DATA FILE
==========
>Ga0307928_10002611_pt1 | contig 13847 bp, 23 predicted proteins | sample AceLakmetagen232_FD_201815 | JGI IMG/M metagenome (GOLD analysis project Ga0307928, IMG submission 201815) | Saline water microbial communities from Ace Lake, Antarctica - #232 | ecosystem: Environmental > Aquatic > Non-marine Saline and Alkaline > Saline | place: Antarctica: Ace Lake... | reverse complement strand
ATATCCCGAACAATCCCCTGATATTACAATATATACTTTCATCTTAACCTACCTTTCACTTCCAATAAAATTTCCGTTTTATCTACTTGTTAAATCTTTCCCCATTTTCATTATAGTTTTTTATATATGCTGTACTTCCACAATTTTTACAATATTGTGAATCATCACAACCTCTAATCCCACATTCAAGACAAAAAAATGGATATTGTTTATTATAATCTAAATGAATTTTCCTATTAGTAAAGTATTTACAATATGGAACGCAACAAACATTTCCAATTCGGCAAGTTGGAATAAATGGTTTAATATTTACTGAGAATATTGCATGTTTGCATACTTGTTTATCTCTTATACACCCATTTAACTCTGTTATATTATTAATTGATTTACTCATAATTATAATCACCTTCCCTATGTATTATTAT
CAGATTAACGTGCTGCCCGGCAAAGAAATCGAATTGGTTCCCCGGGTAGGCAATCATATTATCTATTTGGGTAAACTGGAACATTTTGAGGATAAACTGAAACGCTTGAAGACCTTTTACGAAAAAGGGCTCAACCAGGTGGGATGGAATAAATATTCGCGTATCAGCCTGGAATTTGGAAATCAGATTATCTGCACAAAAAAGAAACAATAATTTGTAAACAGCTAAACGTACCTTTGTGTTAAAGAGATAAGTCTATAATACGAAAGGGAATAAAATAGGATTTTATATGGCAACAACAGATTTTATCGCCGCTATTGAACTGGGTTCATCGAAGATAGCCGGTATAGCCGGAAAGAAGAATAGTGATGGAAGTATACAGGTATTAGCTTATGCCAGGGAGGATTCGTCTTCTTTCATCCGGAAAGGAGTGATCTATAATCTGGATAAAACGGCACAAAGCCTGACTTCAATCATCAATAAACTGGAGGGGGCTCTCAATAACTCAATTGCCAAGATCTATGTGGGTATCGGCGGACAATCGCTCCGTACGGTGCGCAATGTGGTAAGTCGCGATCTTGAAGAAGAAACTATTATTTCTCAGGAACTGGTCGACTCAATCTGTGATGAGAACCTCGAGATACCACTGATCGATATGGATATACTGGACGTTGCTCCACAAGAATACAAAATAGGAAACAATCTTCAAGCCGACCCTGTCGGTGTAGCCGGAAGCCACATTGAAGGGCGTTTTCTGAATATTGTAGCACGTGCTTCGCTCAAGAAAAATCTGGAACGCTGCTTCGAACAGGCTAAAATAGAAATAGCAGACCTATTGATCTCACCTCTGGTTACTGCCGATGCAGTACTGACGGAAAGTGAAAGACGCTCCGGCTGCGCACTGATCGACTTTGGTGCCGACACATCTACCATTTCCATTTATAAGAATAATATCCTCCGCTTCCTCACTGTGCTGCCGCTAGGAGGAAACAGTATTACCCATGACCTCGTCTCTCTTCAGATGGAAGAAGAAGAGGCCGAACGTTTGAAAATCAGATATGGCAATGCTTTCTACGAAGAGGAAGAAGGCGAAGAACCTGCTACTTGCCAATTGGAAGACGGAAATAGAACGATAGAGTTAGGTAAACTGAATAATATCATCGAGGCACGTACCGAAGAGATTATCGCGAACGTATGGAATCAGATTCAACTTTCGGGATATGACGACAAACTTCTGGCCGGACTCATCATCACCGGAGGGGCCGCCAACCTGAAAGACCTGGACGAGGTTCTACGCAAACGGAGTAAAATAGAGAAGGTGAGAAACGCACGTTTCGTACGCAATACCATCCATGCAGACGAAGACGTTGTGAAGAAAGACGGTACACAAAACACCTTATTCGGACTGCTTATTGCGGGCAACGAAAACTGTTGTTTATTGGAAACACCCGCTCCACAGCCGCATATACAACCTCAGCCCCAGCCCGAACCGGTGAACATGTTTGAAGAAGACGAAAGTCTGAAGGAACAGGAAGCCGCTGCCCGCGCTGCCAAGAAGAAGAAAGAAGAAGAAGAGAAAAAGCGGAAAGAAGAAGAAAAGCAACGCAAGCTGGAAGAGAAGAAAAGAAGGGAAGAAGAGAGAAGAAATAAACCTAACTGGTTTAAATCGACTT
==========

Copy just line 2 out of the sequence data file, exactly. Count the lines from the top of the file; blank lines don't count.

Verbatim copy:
ATATCCCGAACAATCCCCTGATATTACAATATATACTTTCATCTTAACCTACCTTTCACTTCCAATAAAATTTCCGTTTTATCTACTTGTTAAATCTTTCCCCATTTTCATTATAGTTTTTTATATATGCTGTACTTCCACAATTTTTACAATATTGTGAATCATCACAACCTCTAATCCCACATTCAAGACAAAAAAATGGATATTGTTTATTATAATCTAAATGAATTTTCCTATTAGTAAAGTATTTACAATATGGAACGCAACAAACATTTCCAATTCGGCAAGTTGGAATAAATGGTTTAATATTTACTGAGAATATTGCATGTTTGCATACTTGTTTATCTCTTATACACCCATTTAACTCTGTTATATTATTAATTGATTTACTCATAATTATAATCACCTTCCCTATGTATTATTAT